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Discussion in 'Off Topic [BG]' started by crow01, Sep 19, 2008.
Yeah, I was thinking they could put a flesh-colored sleeve over it, or heavy makeup.
Hang in there, Munji. You've been dead-on up to this point.
Ewan McGregor is an extreme example because he already has made it. The coments to the effect of "It doesn't matter if you're really talented" and "It doesn't matter if you bring in the money" may sound good without thought or analysis. They may even have an oblique angle of truth to them; but they apply to very few people and situations. Most of us are hired, promoted and selected for most everything else in life through some sort of selection process that compares us to others. And rightfully or wrongfully, as Munji said, stereotypes are ubiquitous.
As Miss Smithson tries to make it, who knows how many promotors, producers, etc. she will encounter who don't have the capability (costume options, effective make-up, etc.) of covering her tattoo or the inclination to do so. And what about the reaction of potential significant others in the future? Not everyone is into body art or permamnent mutilation.
Most importantnly, the proliferation of tattoos we see today is based on current fashionability. Nothing is more fickle or unpredictable--other than the prediction that it WILL change. In this region, clinics offering laser tattoo removal are booming while some tattoo parlors are closing.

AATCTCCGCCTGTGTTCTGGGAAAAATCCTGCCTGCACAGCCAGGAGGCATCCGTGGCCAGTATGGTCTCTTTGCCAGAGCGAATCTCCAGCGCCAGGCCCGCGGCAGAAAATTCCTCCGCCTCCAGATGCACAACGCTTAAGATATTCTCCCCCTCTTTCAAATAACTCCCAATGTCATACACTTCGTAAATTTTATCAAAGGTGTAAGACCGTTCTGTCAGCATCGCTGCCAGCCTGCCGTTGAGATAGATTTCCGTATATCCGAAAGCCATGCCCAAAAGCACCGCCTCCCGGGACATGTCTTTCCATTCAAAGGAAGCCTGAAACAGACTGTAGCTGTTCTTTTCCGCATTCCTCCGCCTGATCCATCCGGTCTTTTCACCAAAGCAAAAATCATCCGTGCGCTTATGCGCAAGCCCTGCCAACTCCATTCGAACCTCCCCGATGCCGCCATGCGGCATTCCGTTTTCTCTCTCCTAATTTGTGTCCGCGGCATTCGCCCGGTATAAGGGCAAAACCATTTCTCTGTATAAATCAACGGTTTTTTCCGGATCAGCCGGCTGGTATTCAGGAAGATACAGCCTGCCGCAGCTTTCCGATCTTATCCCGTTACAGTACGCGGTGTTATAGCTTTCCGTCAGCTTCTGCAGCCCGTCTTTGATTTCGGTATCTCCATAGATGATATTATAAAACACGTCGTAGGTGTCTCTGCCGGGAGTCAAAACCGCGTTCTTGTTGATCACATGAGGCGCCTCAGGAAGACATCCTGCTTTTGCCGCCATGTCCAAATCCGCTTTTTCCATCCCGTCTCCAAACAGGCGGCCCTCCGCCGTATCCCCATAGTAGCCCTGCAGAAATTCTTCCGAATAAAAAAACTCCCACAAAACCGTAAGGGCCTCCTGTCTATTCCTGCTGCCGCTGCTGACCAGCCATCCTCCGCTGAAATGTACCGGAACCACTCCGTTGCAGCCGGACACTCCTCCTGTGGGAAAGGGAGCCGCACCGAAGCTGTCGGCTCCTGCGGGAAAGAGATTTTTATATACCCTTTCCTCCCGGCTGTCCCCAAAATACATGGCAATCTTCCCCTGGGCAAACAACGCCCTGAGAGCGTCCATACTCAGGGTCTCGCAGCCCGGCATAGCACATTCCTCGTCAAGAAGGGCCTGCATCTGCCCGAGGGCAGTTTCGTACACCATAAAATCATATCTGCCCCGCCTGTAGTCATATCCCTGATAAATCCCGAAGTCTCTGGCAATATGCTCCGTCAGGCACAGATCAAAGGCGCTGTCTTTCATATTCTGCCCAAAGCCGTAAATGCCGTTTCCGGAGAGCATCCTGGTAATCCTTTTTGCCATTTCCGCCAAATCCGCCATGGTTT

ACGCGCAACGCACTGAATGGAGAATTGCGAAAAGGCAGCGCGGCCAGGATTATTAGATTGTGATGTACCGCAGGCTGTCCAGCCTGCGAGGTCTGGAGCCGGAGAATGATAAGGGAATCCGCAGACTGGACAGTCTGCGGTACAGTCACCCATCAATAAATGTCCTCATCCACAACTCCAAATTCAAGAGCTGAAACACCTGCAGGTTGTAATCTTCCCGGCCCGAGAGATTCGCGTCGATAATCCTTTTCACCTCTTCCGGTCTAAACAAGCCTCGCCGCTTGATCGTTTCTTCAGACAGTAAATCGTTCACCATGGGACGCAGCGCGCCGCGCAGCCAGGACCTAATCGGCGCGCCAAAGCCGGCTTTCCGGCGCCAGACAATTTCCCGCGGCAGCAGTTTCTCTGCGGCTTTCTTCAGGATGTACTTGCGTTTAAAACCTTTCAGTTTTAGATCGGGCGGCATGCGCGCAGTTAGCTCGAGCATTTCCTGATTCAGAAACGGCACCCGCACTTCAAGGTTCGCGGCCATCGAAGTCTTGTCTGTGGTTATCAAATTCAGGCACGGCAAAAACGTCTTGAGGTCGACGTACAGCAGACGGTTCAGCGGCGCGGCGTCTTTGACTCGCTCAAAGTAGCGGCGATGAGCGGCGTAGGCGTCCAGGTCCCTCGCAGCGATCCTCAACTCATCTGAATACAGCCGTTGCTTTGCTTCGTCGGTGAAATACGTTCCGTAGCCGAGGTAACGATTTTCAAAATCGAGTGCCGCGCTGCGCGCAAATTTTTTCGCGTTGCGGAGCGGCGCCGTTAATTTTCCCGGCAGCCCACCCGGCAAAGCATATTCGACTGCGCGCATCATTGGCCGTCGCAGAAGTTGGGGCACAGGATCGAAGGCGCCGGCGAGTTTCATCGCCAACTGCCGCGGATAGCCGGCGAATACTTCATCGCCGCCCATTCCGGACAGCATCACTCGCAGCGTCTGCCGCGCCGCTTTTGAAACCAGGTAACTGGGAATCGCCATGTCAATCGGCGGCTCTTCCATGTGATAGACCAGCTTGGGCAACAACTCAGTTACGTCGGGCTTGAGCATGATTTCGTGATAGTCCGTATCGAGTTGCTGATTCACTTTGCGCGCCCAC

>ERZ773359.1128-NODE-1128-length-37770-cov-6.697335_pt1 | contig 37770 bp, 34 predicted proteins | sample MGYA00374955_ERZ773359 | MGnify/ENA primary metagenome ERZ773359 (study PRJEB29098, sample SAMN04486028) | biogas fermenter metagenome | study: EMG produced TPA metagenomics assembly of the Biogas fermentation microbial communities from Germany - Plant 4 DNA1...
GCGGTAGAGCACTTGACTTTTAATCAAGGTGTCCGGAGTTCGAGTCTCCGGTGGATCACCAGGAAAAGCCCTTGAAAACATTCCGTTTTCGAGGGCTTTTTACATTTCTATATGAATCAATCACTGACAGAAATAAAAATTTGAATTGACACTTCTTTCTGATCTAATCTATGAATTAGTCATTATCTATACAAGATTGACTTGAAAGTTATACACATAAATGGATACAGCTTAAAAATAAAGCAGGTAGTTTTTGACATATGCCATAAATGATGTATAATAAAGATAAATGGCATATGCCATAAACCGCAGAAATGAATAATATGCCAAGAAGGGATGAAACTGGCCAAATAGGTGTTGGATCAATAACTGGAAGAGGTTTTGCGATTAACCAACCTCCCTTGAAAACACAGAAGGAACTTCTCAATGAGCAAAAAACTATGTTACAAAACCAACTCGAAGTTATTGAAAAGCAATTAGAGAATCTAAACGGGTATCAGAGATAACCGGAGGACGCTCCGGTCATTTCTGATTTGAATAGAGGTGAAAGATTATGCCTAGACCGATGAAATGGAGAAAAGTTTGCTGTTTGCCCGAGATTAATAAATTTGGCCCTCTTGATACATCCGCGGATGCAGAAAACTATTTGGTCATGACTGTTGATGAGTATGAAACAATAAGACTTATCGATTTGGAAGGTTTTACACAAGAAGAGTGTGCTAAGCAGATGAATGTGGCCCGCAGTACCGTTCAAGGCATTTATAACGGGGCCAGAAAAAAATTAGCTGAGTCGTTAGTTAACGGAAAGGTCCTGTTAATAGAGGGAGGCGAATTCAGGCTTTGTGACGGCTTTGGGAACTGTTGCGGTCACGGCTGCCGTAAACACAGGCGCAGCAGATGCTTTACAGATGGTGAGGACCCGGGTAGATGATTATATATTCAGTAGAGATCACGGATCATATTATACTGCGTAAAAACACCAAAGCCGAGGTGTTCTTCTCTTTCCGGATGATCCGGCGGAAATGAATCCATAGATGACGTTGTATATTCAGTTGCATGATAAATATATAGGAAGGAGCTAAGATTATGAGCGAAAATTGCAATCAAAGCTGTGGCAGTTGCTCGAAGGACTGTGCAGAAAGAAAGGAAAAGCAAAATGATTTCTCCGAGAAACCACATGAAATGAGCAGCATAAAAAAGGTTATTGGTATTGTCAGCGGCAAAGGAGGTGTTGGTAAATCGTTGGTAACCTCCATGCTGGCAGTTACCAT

How many people have chosen to keep their mullet haircuts?
Just my $02.
I thought I was the only one who called tattoos mutilation.
We lost the last one here recently.
Several years back, my sister-in-law got a small rose tattooed on her forearm. Nothing gaudy. She's now a clinical psychologist, and regrets getting the tat. She feels she loses credibility with her patients if they see a tat on her arm. So she always has to wear long sleeves when working.
I'll sidestep your snide "without thought or analysis" comment, perhaps others just have a different perspective of the world.
Anyway, to respond:
The important question here is selected based on what criteria?
Unless you actually believe that 99% of all pop/rock music out there is "successful" because they are legitimately "good" or "talented", chances are that there are other factors at play here, like marketability. Marketability and image. Sprinkle in some talent if there is any to spare (the more the better, of course.) Again, money talks. Do you actually think that bands like Good Charlotte or Simple Plan have any legitimate musical merit to speak of that makes them so popular? What will their "musical" legacy be?
And who would've thought that a bunch of gun-toting thugs with a bare minimum understanding of the English language and making non-sensible and meaningless "music" could be making millions and millions of dollars off their "records"?
Yeah, and chances are that, Ms. Smithson won't want to be with someone who doesn't appreciate body art. Remember that she, as an independent agent with freedom of choice, also has the option to choose/approve her potential partner.
I guess if you ignore the fact that tattoos have been around for almost as long as human history (and that's written history, so actual history is probably even longer) and well proliferated and established in other (i.e. non-European-North American) cultures for millennia, then yes, it's a trendy thing.